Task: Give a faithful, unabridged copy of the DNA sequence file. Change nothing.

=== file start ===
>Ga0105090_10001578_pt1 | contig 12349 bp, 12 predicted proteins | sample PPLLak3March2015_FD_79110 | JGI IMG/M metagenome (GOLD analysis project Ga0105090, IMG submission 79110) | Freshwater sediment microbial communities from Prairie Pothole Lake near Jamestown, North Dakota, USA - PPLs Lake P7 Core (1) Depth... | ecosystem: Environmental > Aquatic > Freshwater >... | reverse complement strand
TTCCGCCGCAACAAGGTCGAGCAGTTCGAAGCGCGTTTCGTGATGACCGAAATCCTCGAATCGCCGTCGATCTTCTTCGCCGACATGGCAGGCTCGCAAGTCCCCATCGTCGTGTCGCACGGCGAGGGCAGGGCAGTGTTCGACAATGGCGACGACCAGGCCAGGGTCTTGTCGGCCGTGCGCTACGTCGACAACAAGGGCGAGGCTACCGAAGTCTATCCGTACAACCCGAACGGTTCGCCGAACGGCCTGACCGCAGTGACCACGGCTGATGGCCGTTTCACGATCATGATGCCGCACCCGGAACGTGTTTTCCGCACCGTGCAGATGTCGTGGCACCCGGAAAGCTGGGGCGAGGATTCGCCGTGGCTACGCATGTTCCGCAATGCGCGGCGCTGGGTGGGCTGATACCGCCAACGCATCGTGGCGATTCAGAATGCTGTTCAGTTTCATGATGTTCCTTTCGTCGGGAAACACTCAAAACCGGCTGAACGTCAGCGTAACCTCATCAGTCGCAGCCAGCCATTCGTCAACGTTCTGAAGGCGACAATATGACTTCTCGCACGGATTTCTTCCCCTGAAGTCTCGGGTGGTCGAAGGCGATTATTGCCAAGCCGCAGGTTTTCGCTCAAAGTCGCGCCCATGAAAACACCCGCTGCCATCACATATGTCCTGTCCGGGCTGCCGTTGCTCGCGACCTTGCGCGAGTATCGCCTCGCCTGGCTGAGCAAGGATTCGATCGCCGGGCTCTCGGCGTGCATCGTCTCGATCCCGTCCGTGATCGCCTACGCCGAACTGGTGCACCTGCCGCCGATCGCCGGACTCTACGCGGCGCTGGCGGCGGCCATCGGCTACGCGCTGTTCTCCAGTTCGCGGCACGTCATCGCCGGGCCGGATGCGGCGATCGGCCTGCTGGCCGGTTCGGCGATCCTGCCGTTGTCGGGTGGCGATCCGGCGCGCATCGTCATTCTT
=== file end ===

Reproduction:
>Ga0105090_10001578_pt1 | contig 12349 bp, 12 predicted proteins | sample PPLLak3March2015_FD_79110 | JGI IMG/M metagenome (GOLD analysis project Ga0105090, IMG submission 79110) | Freshwater sediment microbial communities from Prairie Pothole Lake near Jamestown, North Dakota, USA - PPLs Lake P7 Core (1) Depth... | ecosystem: Environmental > Aquatic > Freshwater >... | reverse complement strand
TTCCGCCGCAACAAGGTCGAGCAGTTCGAAGCGCGTTTCGTGATGACCGAAATCCTCGAATCGCCGTCGATCTTCTTCGCCGACATGGCAGGCTCGCAAGTCCCCATCGTCGTGTCGCACGGCGAGGGCAGGGCAGTGTTCGACAATGGCGACGACCAGGCCAGGGTCTTGTCGGCCGTGCGCTACGTCGACAACAAGGGCGAGGCTACCGAAGTCTATCCGTACAACCCGAACGGTTCGCCGAACGGCCTGACCGCAGTGACCACGGCTGATGGCCGTTTCACGATCATGATGCCGCACCCGGAACGTGTTTTCCGCACCGTGCAGATGTCGTGGCACCCGGAAAGCTGGGGCGAGGATTCGCCGTGGCTACGCATGTTCCGCAATGCGCGGCGCTGGGTGGGCTGATACCGCCAACGCATCGTGGCGATTCAGAATGCTGTTCAGTTTCATGATGTTCCTTTCGTCGGGAAACACTCAAAACCGGCTGAACGTCAGCGTAACCTCATCAGTCGCAGCCAGCCATTCGTCAACGTTCTGAAGGCGACAATATGACTTCTCGCACGGATTTCTTCCCCTGAAGTCTCGGGTGGTCGAAGGCGATTATTGCCAAGCCGCAGGTTTTCGCTCAAAGTCGCGCCCATGAAAACACCCGCTGCCATCACATATGTCCTGTCCGGGCTGCCGTTGCTCGCGACCTTGCGCGAGTATCGCCTCGCCTGGCTGAGCAAGGATTCGATCGCCGGGCTCTCGGCGTGCATCGTCTCGATCCCGTCCGTGATCGCCTACGCCGAACTGGTGCACCTGCCGCCGATCGCCGGACTCTACGCGGCGCTGGCGGCGGCCATCGGCTACGCGCTGTTCTCCAGTTCGCGGCACGTCATCGCCGGGCCGGATGCGGCGATCGGCCTGCTGGCCGGTTCGGCGATCCTGCCGTTGTCGGGTGGCGATCCGGCGCGCATCGTCATTCTT